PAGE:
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Committee Approves Bill to Stop NLRB Attack on Small Businesses

The House Education and the Workforce Committee, chaired by Rep. John Kline (R-MN), today approved H.R. 3459, the Protecting Local Business Opportunity Act. The legislation will protect small businesses and the workers they employ by rolling back the National Labor Relations Board’s (NLRB) recent decision redefining what it means to be an employer. The bill passed the committee by a vote of 21 to 15.

“The National Labor Relations Board has played a leading role in advancing the president’s flawed, top-down approach to the economy, and its effort to redefine what it means to be an employer is just the latest example,” Chairman Kline said. “It’s time to get Washington out of the way and let small businesses do what they do best: creating jobs and opportunity for workers and their families. This commonsense proposal is an important part of that effort. The legislation will stop a handful of government bureaucrats from upending countless small businesses and help working families and job creators succeed.”

“Countless Americans have started small businesses, helping to create jobs and grow our economy,” said Health, Employment, Labor, and Pension Subcommittee Chairman Phil Roe (R-TN). “I am very concerned the expanded definition of a joint employer would take control of many of these small businesses out of the hands of their owners and could discourage new businesses from being created. This is the last thing we need in an already struggling economy, and I am proud to join Chairman Kline to fight to protect American workers and entrepreneurs from this gross overreach.”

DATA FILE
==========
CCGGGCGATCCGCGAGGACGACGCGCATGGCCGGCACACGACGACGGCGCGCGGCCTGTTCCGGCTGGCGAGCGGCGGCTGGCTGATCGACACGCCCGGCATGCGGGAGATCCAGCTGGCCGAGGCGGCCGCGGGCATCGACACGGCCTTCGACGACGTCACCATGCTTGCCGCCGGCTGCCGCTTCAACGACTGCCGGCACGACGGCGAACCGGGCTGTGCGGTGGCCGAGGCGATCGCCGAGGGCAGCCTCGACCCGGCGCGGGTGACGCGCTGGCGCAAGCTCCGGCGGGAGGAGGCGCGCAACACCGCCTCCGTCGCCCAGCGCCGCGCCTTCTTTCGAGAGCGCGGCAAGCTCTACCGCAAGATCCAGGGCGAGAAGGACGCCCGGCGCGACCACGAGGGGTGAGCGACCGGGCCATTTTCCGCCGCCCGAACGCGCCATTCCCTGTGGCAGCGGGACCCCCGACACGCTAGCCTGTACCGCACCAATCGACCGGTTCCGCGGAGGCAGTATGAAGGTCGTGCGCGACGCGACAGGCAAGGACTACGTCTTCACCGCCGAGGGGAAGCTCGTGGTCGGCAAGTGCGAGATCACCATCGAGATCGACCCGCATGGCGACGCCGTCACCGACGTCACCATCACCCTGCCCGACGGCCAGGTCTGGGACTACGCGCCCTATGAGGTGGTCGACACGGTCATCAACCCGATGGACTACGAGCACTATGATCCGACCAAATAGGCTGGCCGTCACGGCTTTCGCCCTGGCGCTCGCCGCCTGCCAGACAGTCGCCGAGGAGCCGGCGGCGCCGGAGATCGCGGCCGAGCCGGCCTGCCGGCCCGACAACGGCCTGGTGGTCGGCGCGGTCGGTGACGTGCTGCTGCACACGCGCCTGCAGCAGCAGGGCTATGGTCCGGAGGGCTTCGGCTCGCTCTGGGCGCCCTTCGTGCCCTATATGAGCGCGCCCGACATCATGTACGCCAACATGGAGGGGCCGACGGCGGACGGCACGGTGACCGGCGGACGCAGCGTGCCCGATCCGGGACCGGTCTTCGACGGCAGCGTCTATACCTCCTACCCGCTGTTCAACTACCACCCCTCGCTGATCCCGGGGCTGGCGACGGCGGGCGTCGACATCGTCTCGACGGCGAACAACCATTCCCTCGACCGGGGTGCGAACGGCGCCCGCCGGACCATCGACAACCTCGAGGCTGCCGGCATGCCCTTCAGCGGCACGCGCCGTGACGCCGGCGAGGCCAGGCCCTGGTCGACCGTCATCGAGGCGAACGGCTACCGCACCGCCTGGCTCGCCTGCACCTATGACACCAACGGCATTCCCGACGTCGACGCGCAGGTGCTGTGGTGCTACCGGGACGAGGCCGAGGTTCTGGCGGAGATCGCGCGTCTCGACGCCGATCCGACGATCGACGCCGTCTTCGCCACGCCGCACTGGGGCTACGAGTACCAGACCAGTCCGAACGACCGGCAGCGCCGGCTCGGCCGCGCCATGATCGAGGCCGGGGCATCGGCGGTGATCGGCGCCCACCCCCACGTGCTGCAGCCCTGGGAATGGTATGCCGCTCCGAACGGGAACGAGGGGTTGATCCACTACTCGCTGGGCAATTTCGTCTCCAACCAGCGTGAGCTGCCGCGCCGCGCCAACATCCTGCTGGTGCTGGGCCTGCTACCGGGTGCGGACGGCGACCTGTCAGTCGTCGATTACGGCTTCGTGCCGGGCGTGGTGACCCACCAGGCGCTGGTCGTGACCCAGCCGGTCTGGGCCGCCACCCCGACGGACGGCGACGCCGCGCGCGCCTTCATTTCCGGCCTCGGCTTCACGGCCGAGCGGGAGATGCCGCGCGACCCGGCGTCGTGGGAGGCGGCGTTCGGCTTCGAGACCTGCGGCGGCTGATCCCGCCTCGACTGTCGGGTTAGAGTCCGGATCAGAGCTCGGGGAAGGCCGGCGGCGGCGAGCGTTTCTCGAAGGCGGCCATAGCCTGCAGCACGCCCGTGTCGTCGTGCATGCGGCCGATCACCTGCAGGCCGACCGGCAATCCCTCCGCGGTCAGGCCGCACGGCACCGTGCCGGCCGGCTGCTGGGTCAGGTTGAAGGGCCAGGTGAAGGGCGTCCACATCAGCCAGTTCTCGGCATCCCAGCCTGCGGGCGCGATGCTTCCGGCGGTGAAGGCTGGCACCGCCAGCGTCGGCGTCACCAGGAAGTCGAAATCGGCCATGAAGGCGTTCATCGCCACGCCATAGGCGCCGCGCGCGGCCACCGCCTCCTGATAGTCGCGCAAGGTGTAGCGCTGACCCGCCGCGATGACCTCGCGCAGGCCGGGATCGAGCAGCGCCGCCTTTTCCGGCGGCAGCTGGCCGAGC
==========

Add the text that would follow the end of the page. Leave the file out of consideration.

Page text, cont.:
BACKGROUND: For more than 30 years, the NLRB considered two or more employers “joint employers” if they had “actual,” “direct,” and “immediate” control over essential terms and conditions of employment. In August, the board issued a partisan decision in the Browning-Ferris Industries case that expanded its joint employer standard to include employers who have “indirect” or even “potential” control over employment conditions. The ruling overturned years of settled labor policy and blurred the lines of responsibility for decisions affecting the daily operations of small businesses across the country.

In response to the NLRB’s action, Chairman Kline and Sen. Lamar Alexander (R-TN) introduced the Protecting Local Business Opportunity Act. As passed by the committee, H.R. 3459 will amend the National Labor Relations Act to specify two or more employers may be considered joint employers only if each has “actual, direct, and immediate” control over essential terms and conditions of employment. The Subcommittee on Health, Employment, Labor, and Pensions held a legislative hearing in September to discuss the bill.

To read opening statements, review amendments, or watch an archived webcast of today’s markup, visit

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